It breaks my heart to see a child struggling with normal kid activities because they are overweight.
As a nutritionist, I know the path that child is involuntarily on and the terrible set-up that his current lifestyle truly is. Still, I have stood in line behind that overweight family and watched the responsible adults order for the child exactly what they should be avoiding.
These pre-pubescent children are the size and shape of 40-year-olds and the 40-year-olds taking care of them can't see it. But do I intervene? Nope. Do I step up and say, "They do have salads here you know, perhaps that's a better option".
No. Instead, I stand there feeling nauseated and worried for the child. I look away; it's none of my business, right?
I heard a story recently that stopped me in my tracks. One overweight nine-year-old was told by another, fitter boy, "If you don't stop eating those fries and pop, you will get fatter".
It may have been the "er" that did him in. I know it was painful to hear. I also believe that the comment was not intended to hurt, it was intended to help, but still, the damage was done.
The fry-eating boy was hurt; the commenter boy was baffled. Both mothers were mortified, each for their own reason. Everyone left the situation stunned.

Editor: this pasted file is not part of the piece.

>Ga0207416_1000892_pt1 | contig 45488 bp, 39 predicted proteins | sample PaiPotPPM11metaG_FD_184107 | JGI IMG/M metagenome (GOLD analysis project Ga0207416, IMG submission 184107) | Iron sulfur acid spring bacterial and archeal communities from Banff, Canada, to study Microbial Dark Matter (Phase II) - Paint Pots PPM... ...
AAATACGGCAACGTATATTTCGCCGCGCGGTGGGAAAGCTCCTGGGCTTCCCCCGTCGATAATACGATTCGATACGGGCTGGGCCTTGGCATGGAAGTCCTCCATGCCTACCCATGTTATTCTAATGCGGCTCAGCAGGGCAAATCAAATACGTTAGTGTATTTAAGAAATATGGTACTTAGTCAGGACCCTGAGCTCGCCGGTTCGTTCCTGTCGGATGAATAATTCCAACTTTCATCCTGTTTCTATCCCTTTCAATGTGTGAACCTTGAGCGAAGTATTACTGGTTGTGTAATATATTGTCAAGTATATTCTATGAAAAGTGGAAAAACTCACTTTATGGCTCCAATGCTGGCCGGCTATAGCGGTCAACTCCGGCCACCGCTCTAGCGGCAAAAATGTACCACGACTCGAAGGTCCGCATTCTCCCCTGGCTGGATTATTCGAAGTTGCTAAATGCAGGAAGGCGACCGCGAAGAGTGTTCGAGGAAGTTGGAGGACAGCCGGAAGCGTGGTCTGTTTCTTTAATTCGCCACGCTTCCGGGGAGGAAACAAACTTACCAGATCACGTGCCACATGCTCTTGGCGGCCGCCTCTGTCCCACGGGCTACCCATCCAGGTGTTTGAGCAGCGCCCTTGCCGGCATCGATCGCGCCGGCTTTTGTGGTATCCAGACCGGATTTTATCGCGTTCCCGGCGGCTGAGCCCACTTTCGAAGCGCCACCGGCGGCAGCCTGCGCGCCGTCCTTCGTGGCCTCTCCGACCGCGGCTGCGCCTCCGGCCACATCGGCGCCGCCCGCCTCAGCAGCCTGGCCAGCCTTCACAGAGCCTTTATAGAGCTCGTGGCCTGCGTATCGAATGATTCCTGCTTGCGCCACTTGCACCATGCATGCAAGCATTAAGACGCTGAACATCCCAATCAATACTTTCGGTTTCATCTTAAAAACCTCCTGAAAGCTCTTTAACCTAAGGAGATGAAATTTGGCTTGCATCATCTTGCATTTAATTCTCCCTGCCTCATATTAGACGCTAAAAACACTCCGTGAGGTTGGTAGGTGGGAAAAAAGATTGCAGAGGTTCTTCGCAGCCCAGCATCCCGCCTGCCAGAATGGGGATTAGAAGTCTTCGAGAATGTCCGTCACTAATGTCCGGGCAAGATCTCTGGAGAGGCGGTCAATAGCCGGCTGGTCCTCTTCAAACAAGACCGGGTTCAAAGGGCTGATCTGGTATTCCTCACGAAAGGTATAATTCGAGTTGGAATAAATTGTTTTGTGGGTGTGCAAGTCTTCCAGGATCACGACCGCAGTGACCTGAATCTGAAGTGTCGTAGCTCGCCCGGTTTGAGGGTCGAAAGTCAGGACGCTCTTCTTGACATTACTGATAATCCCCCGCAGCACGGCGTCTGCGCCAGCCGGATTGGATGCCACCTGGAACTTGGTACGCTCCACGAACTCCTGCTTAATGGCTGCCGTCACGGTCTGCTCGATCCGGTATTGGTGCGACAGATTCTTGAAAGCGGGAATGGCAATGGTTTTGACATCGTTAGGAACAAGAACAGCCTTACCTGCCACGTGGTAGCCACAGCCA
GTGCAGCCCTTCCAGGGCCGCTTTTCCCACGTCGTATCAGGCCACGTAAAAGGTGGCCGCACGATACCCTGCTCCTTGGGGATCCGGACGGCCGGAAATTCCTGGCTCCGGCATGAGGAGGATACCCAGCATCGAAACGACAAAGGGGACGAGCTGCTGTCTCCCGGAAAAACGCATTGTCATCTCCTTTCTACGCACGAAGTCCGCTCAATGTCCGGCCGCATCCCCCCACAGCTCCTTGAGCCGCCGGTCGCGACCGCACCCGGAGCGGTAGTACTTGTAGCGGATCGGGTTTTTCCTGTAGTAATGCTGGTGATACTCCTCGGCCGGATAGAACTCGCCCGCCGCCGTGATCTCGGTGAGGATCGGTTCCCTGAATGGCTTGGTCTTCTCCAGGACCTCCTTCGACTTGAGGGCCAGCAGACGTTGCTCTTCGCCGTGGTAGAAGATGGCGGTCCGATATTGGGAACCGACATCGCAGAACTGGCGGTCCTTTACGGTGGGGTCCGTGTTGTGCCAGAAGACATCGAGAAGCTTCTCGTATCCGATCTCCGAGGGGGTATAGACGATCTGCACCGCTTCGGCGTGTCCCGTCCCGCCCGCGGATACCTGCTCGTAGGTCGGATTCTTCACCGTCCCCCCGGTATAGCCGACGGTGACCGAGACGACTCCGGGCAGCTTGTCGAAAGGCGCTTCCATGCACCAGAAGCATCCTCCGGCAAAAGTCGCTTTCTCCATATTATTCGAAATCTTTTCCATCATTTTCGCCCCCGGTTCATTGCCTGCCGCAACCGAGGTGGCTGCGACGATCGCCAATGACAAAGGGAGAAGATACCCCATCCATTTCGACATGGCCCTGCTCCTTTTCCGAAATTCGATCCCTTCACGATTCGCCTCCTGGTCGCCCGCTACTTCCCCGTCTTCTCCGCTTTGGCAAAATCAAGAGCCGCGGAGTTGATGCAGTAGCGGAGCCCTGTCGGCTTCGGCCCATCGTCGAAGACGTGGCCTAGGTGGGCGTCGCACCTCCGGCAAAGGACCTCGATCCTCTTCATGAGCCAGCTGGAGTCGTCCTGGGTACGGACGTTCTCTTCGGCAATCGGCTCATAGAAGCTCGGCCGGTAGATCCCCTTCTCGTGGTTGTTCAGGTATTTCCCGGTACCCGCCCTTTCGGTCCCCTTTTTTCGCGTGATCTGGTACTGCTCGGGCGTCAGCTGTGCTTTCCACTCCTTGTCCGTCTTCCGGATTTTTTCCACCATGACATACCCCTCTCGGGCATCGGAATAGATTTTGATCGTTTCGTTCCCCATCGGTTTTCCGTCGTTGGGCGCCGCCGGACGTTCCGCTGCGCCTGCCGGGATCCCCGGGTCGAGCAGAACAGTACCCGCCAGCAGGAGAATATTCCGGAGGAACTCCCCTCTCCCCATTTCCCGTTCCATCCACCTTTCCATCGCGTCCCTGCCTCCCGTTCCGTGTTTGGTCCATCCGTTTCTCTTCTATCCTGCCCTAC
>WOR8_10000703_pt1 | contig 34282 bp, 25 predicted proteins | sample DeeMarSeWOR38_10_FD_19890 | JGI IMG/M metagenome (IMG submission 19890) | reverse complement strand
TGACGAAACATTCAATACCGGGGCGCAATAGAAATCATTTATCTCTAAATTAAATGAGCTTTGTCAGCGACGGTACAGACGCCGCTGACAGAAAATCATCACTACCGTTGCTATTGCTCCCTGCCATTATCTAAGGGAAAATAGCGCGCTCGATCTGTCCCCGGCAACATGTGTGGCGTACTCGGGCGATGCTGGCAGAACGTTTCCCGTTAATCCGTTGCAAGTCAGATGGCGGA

But the truth was told here and it shouldn't have been shocking. In some ways, it may have provided a defining moment for the french-fry-eating boy that could positively change the course of his life. The content of the comment should have been something he had heard before and not news. The person delivering the information should have been someone whom the boy loved and trusted and delivered in a gentler fashion, but it wasn't.
Some poor, honest, straight-shooting kid had to do it. The brave deliverer of the bad news learned the worst lesson, I am afraid. Don't tell the truth. Look away and pretend you don't notice because that's what we do in our culture when we are afraid to hurt someone's feelings. Even though, doing so gently could save them a whole lot of pain in the long run.
I am not sure that I will react any differently the next time I stand witness to the fast-food abuse. I don't know that there is any reasonable way to react in this one on one and personal situation. After all, if I take the most hopeful interpretation of the moment, this really could be the only time all year that the child in question gets his burger, fries with gravy and a shake.
I doubt it but I have to tell myself that in order to be able to swallow my own lunch. Plus, I'm just not sure what else to do. I am open to any ideas.
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